On November 1, Anguilla introduced a new tourism bubble system, which allows travelers to enter for tourism, but they will have to apply for their visit in advance through the Anguilla Tourism website and must stay at their approved location for 10 to 14 days. During their stay, activities like scooter rentals, restaurants, shopping boutiques, and art galleries will be open within the bubble.
Travelers will still need to be tested before they leave for Anguilla (within three to five days) when they arrive and on the tenth or fourteenth day of quarantine. Tourists will also be charged a fee for entering Anguilla depending on how large their group is and the length of their stay, which starts at $300 for a solo traveler staying for 5 days or less.
Antigua and Barbuda
After closing its international airport to commercial flights on March 26, Antigua and Barbuda began welcoming all tourists in June. New arrivals must have a negative test taken within seven days of their departure and will be monitored for 14 days. Health screenings are being conducted at the airport and a traveler may be tested or entered into mandatory quarantine if they are presenting symptoms.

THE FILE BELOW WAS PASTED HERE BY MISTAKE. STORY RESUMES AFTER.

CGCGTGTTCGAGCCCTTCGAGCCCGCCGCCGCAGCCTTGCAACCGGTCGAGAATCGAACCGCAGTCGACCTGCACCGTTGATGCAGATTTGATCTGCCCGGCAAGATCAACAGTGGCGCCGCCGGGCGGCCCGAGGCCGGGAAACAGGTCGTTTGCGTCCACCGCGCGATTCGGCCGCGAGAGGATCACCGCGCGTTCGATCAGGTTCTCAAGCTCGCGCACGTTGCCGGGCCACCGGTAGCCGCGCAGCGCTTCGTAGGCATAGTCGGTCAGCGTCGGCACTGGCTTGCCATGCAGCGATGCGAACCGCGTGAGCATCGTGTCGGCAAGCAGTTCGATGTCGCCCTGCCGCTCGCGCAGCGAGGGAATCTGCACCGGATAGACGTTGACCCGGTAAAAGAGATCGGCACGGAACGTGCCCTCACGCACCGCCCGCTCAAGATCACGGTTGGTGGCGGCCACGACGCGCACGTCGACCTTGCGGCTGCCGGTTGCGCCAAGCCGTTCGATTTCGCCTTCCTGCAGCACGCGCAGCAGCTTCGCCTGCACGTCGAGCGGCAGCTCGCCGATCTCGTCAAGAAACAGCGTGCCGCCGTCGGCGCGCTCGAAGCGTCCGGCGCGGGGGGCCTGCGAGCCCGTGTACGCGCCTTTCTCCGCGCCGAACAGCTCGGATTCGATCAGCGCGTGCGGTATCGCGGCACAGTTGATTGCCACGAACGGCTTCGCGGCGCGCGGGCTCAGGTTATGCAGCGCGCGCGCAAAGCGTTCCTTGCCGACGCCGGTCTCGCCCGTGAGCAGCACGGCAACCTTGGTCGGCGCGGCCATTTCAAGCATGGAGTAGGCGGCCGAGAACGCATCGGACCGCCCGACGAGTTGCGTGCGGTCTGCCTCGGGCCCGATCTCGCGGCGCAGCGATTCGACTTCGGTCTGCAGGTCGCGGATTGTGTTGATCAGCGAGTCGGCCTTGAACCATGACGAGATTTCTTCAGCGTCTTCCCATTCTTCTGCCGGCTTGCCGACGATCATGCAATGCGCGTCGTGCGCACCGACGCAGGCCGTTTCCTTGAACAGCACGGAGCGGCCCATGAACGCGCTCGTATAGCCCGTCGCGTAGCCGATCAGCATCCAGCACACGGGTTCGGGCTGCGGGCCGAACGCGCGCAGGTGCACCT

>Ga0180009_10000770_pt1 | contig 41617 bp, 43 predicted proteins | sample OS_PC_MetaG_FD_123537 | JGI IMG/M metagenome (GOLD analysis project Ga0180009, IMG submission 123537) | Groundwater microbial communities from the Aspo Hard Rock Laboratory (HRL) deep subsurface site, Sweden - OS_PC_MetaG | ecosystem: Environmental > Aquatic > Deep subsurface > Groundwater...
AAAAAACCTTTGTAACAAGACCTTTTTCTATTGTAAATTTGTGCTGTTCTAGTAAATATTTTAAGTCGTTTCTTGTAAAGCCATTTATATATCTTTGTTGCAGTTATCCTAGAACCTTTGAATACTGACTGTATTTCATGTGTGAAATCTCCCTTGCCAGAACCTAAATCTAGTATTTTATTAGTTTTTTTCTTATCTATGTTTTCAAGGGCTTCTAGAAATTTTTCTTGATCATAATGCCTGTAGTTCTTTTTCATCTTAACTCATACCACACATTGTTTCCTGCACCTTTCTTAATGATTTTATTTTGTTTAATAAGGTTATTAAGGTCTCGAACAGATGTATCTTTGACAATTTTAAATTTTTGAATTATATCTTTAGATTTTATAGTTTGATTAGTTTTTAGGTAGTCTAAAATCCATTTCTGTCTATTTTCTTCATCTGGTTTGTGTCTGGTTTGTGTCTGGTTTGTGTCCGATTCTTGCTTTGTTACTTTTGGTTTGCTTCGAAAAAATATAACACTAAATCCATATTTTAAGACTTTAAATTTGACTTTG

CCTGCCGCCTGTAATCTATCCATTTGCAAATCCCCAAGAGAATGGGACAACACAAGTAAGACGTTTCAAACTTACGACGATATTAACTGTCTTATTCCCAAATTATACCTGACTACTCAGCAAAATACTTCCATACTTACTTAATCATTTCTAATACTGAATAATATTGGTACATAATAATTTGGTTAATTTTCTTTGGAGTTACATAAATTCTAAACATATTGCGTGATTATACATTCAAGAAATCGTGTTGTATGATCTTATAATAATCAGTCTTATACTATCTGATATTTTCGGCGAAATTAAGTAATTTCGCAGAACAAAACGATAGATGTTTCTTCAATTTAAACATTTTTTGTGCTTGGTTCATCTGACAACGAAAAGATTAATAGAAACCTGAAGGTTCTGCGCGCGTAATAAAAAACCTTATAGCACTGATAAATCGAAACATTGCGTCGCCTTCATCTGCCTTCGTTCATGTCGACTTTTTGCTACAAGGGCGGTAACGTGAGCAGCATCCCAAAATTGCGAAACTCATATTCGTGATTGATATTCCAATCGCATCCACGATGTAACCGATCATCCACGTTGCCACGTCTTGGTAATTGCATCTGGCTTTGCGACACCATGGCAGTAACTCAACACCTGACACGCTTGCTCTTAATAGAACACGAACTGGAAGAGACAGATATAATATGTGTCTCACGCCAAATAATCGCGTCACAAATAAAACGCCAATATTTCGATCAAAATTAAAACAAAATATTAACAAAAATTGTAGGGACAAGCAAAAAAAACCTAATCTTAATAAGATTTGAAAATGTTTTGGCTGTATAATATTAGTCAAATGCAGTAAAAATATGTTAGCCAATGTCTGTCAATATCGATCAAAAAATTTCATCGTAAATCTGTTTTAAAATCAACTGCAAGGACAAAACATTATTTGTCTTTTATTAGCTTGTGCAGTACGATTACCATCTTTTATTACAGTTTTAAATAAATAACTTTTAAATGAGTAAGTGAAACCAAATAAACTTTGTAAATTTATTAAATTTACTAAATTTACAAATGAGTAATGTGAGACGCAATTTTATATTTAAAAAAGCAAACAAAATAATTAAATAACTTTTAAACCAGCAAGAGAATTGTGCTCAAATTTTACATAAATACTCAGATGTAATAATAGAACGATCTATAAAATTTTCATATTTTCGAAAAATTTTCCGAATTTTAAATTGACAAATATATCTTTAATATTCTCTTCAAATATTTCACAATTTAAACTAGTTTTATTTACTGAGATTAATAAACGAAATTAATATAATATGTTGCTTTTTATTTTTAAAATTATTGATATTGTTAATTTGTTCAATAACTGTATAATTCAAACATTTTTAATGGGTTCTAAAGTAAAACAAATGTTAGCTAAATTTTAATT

Aruba reopened to travelers from Canada, Europe, and the U.S. Travelers can choose to be tested within 72 hours before they travel to Aruba or at the airport when they arrive. However, Americans who choose to get tested at the airport will need to stay in mandatory isolation until the results of their test come back negative. All visitors must complete an Embarkation and Disembarkation form which includes a personal health assessment and must purchase the mandatory Aruba Visitors Insurance for $30, which will cover medical expenses if they test positive for COVID-19 during their stay.